It is the best of times and the worst of times to be an Xbox 360 gamer.
As one of the most successful consoles of all-time quietly enters its twilight years, people still waiting for a price drop or a birthday or the death of a wealthy relative before they commit to buying an Xbox One are still enjoying some excellent new releases.
Games like Titanfall, Telltale's episodic series The Wolf Among Us and South Park: Stick of Truth all rank highly, to be sure.
But one game in particular is probably most likely to procure the title of the last gen console's last great hurrah, and that's Dark Souls II.
The original Dark Souls is easily one of my favourite games of all time. I don't think any other game even comes close in terms of sheer hours I've spent away from my controller, comparing my experiences to those of other players and simply devouring the more elusive elements of Lordran's lore.
Not all of my 40-60 hours spent actually playing the game were pleasant, but they were certainly memorable.
The times I spent repeatedly trying to best characters like Havel the Rock probably felt more akin to bashing my head up against a brick wall than spending a relaxing afternoon gaming.
And yet, I wouldn't change a single thing about it. Which is why, perhaps, I'm so touchy about a few of the changes they're making to Dark Souls II.
First off, there's definitely more of an emphasis on the player vs player elements touched upon in the first game, which, admittedly, I didn't spend nearly as much time on as I probably should have.
"We wanted to, I guess not necessarily enhance the PvP alone; we want to encourage or enhance the covenant system," said Namco producer Takeshi Miyazoe when I caught up with him at an event in London a few weeks ago (full interview here).
"What that means is, we wanted to get players to really take on their role within the world, and we wanted the covenants to help them to do that."
Black Armour Edition: Yesterday publisher Namco Bandai announced that players who pre-order the game will receive a voucher for the Black Armour Weapons Pack of shields and weapons. These items may make adventuring a little bit smoother, especially in earlier levels. So what you waiting for?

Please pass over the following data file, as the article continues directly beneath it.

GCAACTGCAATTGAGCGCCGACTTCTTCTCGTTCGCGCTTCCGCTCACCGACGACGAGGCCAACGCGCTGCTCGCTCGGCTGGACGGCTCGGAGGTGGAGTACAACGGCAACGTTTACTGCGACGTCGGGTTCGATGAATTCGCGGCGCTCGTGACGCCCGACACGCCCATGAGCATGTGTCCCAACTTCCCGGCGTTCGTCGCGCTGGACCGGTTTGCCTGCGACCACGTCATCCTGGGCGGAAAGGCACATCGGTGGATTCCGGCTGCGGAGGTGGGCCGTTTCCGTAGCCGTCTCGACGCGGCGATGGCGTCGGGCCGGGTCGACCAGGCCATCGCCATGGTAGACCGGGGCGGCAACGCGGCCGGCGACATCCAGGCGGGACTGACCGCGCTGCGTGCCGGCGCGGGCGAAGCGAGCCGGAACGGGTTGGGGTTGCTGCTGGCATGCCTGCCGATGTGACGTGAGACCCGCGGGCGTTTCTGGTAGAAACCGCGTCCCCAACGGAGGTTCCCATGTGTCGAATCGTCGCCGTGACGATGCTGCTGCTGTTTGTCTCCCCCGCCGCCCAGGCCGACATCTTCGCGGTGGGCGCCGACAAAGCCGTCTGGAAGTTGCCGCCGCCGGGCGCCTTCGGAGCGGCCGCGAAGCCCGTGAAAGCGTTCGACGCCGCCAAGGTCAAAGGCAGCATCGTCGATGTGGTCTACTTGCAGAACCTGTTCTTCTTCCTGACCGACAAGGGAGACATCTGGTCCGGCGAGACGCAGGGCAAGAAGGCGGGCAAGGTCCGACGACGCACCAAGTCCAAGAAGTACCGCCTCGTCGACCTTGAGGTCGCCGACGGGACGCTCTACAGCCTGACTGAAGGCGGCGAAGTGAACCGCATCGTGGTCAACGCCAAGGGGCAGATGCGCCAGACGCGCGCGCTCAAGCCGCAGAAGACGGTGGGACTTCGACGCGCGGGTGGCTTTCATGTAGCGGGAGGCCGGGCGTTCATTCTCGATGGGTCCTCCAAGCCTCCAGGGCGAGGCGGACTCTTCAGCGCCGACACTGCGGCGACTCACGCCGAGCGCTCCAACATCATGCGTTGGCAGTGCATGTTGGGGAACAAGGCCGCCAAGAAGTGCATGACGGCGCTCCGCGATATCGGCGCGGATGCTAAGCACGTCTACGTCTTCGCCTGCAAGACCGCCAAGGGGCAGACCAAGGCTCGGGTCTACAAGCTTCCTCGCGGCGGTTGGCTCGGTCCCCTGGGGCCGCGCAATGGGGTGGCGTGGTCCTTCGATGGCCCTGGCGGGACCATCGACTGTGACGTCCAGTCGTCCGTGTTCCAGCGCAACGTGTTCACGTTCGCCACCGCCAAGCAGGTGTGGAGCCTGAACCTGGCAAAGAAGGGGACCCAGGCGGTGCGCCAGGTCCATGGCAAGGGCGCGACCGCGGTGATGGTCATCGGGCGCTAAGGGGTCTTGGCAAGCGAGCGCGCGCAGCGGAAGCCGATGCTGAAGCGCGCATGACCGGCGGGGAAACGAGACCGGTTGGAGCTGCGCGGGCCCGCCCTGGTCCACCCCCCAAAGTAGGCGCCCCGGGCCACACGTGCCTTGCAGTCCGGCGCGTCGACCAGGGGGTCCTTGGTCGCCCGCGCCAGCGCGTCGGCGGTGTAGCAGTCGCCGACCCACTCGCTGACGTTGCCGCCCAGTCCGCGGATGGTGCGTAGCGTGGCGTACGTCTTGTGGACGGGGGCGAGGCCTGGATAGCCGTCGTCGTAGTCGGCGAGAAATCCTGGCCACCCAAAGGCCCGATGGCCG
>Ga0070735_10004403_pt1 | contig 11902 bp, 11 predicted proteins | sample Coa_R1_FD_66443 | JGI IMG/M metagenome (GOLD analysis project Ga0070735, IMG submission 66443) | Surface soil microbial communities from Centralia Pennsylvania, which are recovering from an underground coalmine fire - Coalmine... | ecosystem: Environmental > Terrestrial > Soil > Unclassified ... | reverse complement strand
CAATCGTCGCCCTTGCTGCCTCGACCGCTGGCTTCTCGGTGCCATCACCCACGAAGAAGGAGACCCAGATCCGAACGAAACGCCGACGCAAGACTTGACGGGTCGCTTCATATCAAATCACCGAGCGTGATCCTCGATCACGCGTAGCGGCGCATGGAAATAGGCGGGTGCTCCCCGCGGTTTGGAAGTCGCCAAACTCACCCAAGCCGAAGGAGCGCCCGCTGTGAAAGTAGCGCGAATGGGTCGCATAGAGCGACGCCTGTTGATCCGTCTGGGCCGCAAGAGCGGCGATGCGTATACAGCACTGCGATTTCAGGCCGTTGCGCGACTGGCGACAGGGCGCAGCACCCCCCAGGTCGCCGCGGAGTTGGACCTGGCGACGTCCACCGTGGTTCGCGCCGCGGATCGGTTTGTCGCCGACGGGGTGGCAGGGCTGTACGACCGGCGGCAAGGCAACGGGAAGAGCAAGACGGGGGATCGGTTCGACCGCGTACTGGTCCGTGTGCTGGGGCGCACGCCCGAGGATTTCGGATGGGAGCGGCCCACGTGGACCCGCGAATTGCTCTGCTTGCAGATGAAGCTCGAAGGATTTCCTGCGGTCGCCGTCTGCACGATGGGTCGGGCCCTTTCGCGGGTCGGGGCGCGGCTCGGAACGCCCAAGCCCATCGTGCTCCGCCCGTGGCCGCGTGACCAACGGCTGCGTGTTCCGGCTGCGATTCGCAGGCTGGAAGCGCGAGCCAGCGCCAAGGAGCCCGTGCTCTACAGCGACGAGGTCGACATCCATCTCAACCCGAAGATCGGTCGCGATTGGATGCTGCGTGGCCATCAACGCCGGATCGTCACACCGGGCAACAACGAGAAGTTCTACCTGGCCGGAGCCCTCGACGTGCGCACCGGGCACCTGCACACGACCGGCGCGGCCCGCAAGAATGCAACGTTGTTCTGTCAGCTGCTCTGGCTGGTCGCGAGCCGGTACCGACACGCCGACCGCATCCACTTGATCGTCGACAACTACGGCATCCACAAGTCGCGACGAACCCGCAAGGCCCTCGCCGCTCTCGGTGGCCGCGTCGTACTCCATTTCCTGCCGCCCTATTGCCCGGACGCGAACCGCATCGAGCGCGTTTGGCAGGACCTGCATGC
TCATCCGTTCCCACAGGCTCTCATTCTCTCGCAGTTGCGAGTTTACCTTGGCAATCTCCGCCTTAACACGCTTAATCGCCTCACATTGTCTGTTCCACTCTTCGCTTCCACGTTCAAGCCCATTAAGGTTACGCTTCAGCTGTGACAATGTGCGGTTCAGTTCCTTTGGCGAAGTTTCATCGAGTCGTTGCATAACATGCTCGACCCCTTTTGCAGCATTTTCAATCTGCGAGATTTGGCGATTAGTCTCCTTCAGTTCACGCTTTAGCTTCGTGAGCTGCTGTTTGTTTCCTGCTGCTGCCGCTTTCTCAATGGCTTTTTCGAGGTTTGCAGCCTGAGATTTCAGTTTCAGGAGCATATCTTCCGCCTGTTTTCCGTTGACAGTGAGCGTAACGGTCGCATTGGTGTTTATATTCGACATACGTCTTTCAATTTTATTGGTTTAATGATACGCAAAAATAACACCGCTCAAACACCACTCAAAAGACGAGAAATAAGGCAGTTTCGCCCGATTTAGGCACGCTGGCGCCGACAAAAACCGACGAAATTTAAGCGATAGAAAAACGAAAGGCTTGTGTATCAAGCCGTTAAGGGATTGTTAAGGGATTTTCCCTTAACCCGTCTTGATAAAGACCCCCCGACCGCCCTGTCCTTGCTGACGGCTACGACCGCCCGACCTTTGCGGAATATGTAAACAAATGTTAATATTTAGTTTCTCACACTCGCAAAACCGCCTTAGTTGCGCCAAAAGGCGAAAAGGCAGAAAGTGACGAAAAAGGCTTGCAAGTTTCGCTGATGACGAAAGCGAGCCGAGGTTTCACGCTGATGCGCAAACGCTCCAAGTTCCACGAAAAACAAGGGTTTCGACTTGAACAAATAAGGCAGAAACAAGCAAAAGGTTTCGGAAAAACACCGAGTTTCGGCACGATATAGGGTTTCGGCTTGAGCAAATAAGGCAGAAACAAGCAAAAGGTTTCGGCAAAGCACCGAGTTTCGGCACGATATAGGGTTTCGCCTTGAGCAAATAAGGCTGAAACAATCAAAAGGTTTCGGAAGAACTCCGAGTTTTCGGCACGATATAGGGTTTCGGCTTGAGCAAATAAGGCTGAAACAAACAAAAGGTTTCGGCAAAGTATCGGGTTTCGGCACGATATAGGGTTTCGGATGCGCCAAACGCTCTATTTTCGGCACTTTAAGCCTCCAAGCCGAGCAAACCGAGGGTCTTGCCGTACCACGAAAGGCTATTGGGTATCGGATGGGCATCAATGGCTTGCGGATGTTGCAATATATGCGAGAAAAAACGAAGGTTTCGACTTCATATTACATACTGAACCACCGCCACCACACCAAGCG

Covenants, in case you aren't familiar, are the somewhat obscure guilds that players can pledge their allegiance to within the game world, and each his its own distinct members benefits.
Some affected the story, whilst others made PvP more challenging.
Bound in blood
So why more emphasis on PvP this time around? "The goal of [Dark Souls II] is not just to play from start to end, but to sort of live in the Dark Souls universe, to continue on after you've finished the story," Miyazoe continued. "To live in the world, and really take on the role of influencing other players who are facing the same difficulties in the game."
Now, ignore the thought of a Dark Souls-style MMO that that sentence inevitably puts in your head, and think about how rad DSII is likely to be based on that description alone. Yup.
That said, a few of Dark Souls II's new inclusions genuinely surprised and, I admit, worried me just a little bit.
In Dark Souls, you could encounter other players; they could invade your world and fight you or you could summon friendlies to help you, but you couldn't communicate using 'normal' means.
And there was something quite lovely and elegant and in keeping with the tone of the game about having another player greet you with a bow instead of a curt greeting over voice chat.
In Dark Souls II, players can voice chat. And yes, they also have the option to turn it off if they want to; I just hope that the very inclusion of voice chat doesn't discourage them from using soapstones or other more rudimentary means of communication.
Phone a friend
Similarly, friend summoning has had its own Dark Soulsy twist. Players can't summon their friends by name, but they can equip a ring that will make an encounter with a friend more likely.
Other changes include the fact that fast travel in the world via bonfires is also unlocked from the very beginning of the game, rather than three quarters of the way through as in Dark Souls, and there's an item that will allow players to respect their skills after character creation.
Whilst I personally found voice chat the most troubling change, the internet has largely welcomed the prospect, but balked at the idea of instant fast travel and respeccing, as they have the potential to make the game 'easier.'
I know the game is going to be tough - hell, I've played it for barely two hours and experienced the infamous game over screen more times than I'm comfortable admitting - but the game's atmosphere is what always kept me coming back for more, and if there's one thing I don't want the sequel to lose, it's that.
But, for every minor thing I saw in Dark Souls II that gave me cause for concern, I saw three more things that I absolutely loved.
The opening settlement of Majula is beautiful and lonely and desperately sad all at the same time. Climbing a castle's ramparts and looking back to see the area I'd just come from sitting innocently on the horizon was an early and entirely fitting reminder that any progress in Dark Souls is progress to be proud of.
In playing the opening two hours, I know I've barely scratched the surface of what Dark Souls II can offer, and I'm confident it'll be the perfect end to my Xbox 360's heady glory days.
The console ends not with a bang, but with a 'YOU DIED' screen - it's just the kind of bittersweet send-off it deserves.